Section 4 IMPROVING PICTURE


4.1 NOTCH FILTERS
Using the multi-burst pattern ("Multiburst" VEDVD-17/22, Frame VE-46619, AVS-50816), if the two burst patterns on the right side are reproduced with color information rather than black and white, then a notch filter is being used. Then look at a color bar pattern from a live signal source. The still frame feature on a laser disc player may not be appropriate for this. Look for a moving zipper effect (hanging dot) between the color bar and it corresponding patches below. Also, look at the vertical demarcation lines between the bars. A moving sawtooth effect there also indicates use of a cheap glass or CCD variety comb filter. Turning OFF the notch filter reduces dot crawl but at the price of resolution. The Notch Filter mode setting (NOTC) is overridden by the ID1 parameter. Setting this to a value 64 lower or 64 higher than that as shipped, the notch filter will be disabled to get rid of "hanging dot" interference in the picture. Hanging dots seems to be most severe when the colors are 180 degrees apart in chroma phase (ie. green/magenta border area on any NTSC color bar pattern).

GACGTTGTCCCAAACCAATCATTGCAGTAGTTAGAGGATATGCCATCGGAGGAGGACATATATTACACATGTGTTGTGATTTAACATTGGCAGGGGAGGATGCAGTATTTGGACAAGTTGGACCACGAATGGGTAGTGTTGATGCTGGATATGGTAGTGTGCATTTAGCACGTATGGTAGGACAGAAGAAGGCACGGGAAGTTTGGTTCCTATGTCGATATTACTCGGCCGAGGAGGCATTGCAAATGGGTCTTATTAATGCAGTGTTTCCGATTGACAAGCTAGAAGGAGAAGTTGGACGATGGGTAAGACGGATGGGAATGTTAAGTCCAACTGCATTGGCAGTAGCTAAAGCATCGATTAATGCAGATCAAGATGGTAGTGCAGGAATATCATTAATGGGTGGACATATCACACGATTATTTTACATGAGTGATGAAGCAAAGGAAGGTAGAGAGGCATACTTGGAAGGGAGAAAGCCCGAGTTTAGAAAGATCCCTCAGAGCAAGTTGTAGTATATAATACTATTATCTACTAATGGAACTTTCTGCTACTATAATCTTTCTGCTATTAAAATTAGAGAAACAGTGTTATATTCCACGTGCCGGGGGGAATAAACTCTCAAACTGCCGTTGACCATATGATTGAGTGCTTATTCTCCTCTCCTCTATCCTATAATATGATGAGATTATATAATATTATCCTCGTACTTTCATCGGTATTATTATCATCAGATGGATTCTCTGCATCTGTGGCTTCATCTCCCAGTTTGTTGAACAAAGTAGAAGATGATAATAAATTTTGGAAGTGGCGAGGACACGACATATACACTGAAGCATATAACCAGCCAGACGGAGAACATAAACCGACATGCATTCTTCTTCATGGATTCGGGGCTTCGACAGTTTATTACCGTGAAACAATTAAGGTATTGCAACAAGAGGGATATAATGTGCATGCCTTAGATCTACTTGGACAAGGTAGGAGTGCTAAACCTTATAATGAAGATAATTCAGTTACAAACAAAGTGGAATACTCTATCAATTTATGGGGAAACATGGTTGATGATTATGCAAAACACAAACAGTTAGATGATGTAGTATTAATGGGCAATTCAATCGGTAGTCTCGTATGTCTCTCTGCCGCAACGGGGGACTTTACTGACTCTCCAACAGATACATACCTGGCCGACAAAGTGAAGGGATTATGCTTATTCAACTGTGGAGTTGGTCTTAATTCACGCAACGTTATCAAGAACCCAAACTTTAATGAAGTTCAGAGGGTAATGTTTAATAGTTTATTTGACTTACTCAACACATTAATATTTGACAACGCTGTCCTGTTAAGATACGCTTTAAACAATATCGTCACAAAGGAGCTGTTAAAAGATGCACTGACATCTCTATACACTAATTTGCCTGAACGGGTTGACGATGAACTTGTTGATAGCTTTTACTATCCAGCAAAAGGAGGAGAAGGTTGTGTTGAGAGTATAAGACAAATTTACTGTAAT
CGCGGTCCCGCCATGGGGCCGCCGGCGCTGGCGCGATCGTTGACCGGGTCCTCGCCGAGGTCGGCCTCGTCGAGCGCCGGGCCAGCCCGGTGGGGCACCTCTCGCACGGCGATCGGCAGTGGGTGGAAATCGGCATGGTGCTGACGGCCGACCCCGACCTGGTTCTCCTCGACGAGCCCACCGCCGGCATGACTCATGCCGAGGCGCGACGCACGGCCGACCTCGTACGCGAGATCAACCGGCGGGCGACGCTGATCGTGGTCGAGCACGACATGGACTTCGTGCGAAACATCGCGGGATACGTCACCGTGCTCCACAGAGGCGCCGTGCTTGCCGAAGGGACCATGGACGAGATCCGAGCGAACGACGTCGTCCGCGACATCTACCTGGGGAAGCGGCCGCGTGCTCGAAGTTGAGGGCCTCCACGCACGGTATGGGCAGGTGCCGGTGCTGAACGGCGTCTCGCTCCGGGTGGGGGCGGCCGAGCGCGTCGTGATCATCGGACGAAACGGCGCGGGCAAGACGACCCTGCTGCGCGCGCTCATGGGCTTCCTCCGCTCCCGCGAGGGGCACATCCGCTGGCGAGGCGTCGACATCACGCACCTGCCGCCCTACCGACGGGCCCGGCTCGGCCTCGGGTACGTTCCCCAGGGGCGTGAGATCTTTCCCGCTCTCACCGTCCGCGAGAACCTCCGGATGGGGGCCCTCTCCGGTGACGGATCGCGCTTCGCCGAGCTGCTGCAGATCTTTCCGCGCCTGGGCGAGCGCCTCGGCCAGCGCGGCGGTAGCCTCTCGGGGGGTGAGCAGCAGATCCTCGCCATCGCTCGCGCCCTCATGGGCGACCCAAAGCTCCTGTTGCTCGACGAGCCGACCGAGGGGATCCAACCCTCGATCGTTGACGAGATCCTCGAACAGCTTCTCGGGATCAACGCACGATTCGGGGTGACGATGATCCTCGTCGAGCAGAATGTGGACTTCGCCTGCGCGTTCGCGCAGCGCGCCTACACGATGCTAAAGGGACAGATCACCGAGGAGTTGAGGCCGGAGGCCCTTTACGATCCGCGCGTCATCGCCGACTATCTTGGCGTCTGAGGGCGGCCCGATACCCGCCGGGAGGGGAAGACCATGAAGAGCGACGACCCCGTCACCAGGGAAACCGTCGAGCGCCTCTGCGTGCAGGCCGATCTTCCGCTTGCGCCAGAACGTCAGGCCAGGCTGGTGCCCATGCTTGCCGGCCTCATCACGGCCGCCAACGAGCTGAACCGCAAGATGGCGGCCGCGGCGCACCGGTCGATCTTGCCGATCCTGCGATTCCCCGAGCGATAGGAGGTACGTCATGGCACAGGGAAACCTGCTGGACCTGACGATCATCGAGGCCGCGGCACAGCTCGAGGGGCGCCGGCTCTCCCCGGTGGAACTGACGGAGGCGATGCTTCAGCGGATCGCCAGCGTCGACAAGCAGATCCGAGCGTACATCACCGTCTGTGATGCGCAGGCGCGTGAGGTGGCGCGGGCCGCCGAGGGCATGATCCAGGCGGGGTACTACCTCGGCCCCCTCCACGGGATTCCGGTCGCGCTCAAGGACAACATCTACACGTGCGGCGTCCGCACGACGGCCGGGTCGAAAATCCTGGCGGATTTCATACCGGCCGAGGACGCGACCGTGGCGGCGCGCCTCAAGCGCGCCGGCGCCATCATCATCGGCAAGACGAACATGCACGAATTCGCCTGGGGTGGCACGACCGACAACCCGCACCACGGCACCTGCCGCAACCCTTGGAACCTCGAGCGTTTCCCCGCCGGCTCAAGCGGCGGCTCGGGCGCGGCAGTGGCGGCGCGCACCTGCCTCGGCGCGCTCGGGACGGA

4.2 S-VIDEO/COMPOSITE/COMPONENT
S-Video inputs advantage is it keeps the chroma and luminance (Y-C) information separate. However, unless the original video source material and the delivery system also does this (like DBS, S-VHS, HI-8) you really don't get any benefit out of it. When you have both a video source (ie. laser disc player) and a television monitor with S-Video jacks, you then have your choice of where the chroma luminance separation occurs, being either done in the video source or in the television. When you use composite video input to your TV, the TV must still separate the Y-C components to display the video on the screen. The quality of this separation depends upon the quality of the comb filter in your TV.